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Why Analysts Expect Peabody Energy’s Revenues to Decline in 2Q16

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Jul. 22 2016, Updated 12:04 p.m. ET

Peabody Energy’s revenue estimates

Peabody Energy (BTUUQ) reported about $1.3 billion as consolidated revenue for 2Q15. Analysts estimate that Peabody Energy will report about $1.1 billion in 2Q16 revenues, which is almost a 19% decline on a year-over-year basis. However, estimated revenues are about 5% higher compared to 1Q16 revenues.

Estimated 2Q16 revenues are less than the last five years’ second-quarter revenue values.

Most of the thermal coal produced in the United States is consumed in power generation. Power generation varies with seasonal demand. So it’s reasonable to compare year-over-year revenue data to account for seasonal variations rather than make a quarter-over-quarter comparison.

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Coal production

According to the EIA’s (U.S. Energy Information Administration) weekly coal production data, coal production in all major US coal-producing (KOL) regions recovered in 2Q16 from their first quarter lows.

This consistent increase in weekly coal production may imply higher volumes for BTUUQ and peers Alliance Resource Partners (ARLP), Arch Coal (ACIIQ), Alpha Natural Resources (ANRZQ), and Cloud Peak Energy (CLD).

The majority of Peabody’s shipments comes from its mines in the Western region. According to EIA data, coal production increased nearly 27% in the Western region, nearly 15% in the Appalachian region, and nearly 9% in the Interior region since the beginning of 2Q16. Current production levels are on par with 1Q16 production levels.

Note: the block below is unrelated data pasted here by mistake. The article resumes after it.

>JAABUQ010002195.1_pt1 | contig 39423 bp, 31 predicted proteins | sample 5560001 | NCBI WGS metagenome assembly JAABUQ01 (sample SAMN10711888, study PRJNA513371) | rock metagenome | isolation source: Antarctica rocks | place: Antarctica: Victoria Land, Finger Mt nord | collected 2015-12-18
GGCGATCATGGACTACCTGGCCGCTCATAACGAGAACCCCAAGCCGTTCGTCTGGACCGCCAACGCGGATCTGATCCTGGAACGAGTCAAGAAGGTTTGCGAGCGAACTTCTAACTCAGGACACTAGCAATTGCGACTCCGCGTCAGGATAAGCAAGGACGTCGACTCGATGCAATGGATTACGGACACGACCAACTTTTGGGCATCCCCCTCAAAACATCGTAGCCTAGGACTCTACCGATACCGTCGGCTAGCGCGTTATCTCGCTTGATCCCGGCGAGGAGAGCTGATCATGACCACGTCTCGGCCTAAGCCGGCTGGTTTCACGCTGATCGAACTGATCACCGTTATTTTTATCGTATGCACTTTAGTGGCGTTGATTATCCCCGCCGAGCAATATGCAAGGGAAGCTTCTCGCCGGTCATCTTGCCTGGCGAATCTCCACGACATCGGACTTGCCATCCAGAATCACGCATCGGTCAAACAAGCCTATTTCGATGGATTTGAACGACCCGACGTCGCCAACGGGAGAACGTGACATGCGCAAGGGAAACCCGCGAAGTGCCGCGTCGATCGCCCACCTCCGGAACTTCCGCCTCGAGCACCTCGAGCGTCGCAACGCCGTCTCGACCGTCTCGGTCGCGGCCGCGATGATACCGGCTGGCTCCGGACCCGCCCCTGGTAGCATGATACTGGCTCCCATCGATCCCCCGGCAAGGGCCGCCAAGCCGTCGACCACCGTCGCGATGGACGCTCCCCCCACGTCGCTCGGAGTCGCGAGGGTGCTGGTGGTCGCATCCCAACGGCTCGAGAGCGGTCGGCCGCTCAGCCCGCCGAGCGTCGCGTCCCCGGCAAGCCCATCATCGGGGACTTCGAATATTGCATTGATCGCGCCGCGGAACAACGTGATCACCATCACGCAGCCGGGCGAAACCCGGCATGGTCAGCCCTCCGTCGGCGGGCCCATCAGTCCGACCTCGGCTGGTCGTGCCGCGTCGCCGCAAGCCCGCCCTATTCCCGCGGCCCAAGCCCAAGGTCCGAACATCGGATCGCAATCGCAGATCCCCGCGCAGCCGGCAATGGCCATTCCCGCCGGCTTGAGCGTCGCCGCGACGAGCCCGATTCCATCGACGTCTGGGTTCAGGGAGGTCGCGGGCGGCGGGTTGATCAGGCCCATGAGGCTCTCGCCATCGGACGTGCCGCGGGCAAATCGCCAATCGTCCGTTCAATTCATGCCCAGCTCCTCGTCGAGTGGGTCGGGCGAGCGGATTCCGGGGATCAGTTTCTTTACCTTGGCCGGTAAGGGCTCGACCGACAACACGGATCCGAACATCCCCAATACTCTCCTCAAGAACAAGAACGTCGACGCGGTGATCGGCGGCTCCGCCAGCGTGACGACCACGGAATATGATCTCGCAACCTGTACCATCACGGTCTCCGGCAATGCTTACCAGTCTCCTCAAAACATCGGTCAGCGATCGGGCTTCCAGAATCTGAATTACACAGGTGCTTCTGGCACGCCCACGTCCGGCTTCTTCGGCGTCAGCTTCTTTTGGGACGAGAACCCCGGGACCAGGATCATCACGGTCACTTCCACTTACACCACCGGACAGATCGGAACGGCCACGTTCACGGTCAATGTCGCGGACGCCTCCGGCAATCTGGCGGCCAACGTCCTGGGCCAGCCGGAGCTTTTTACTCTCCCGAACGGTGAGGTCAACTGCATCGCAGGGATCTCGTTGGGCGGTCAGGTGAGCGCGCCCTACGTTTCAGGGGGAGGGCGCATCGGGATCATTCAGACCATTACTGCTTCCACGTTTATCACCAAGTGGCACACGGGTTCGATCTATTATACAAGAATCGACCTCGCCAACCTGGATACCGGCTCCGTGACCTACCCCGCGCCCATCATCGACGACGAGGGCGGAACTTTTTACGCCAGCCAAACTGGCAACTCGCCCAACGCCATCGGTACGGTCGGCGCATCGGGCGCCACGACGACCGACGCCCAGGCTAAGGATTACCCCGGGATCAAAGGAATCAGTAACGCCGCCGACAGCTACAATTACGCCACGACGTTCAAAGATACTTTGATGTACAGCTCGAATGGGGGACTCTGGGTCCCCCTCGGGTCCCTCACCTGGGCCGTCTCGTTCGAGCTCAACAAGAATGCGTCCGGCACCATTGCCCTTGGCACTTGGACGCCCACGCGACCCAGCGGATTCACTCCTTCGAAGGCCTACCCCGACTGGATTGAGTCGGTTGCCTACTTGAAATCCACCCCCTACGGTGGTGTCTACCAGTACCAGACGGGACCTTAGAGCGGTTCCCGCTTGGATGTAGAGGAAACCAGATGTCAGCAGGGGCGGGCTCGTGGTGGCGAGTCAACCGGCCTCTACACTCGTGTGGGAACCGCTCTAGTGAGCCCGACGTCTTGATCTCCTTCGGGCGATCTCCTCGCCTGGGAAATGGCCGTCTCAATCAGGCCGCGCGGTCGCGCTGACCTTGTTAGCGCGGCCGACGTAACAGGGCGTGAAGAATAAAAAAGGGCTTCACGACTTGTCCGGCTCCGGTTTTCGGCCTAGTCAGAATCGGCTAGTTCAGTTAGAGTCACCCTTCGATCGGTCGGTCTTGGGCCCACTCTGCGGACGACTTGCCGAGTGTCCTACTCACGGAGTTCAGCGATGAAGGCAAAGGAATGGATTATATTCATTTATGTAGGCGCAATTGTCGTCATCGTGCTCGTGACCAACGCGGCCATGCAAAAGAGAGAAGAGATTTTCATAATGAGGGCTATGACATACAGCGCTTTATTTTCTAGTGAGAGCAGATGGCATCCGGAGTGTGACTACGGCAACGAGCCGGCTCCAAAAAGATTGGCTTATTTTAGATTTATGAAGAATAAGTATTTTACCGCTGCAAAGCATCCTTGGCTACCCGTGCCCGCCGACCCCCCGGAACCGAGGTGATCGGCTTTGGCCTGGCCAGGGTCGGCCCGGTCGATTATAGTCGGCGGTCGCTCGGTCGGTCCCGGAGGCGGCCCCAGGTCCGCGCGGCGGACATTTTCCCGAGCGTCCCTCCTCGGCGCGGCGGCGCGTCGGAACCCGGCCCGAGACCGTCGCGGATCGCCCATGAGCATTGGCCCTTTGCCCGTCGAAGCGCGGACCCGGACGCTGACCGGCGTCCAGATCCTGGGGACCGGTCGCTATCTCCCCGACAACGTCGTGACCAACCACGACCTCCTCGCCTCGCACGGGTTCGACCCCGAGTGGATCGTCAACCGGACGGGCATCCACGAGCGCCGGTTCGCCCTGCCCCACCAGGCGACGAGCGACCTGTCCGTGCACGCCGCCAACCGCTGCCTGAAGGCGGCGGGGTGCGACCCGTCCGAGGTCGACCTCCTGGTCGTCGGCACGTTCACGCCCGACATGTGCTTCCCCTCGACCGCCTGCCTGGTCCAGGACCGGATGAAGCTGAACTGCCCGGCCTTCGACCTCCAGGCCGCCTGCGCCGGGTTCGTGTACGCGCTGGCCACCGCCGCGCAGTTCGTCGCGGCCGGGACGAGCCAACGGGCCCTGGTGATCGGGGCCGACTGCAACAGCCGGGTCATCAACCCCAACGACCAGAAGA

According to the World Steel Association, Asian crude steel production marginally increased from 94.4 million tons in May 2015 to 95.6 million tons in May 2016. This could have a positive impact on Peabody’s Australian metallurgical coal shipments in 2Q16.

Coal prices

According to the EIA’s average weekly coal spot prices, coal prices for the Northern Appalachian region fell the most in 2Q16. Coal spot prices for the Central Appalachian region decreased from their peak value of $43.63 per short ton in 1Q16 to a low of $39.50 in 2Q16.

The Northern Appalachian region’s coal prices declined from their peak value of $48.60 per short ton in 1Q16 to a low of $42.10 in 2Q16. Powder River Basin coal prices fell from their peak value of $9.70 per short ton in 1Q16 to a low of $8.80 in 2Q16. The Illinois Basin’s coal prices remained nearly flat at around $32 per short ton.

Lower spot prices will lead to lower price realization on spot sales. This could lead BTUUQ’s customers to defer their shipments, which could result in lower revenues, according to analysts’ estimates.

Next, let’s look at Peabody Energy’s margin estimates.

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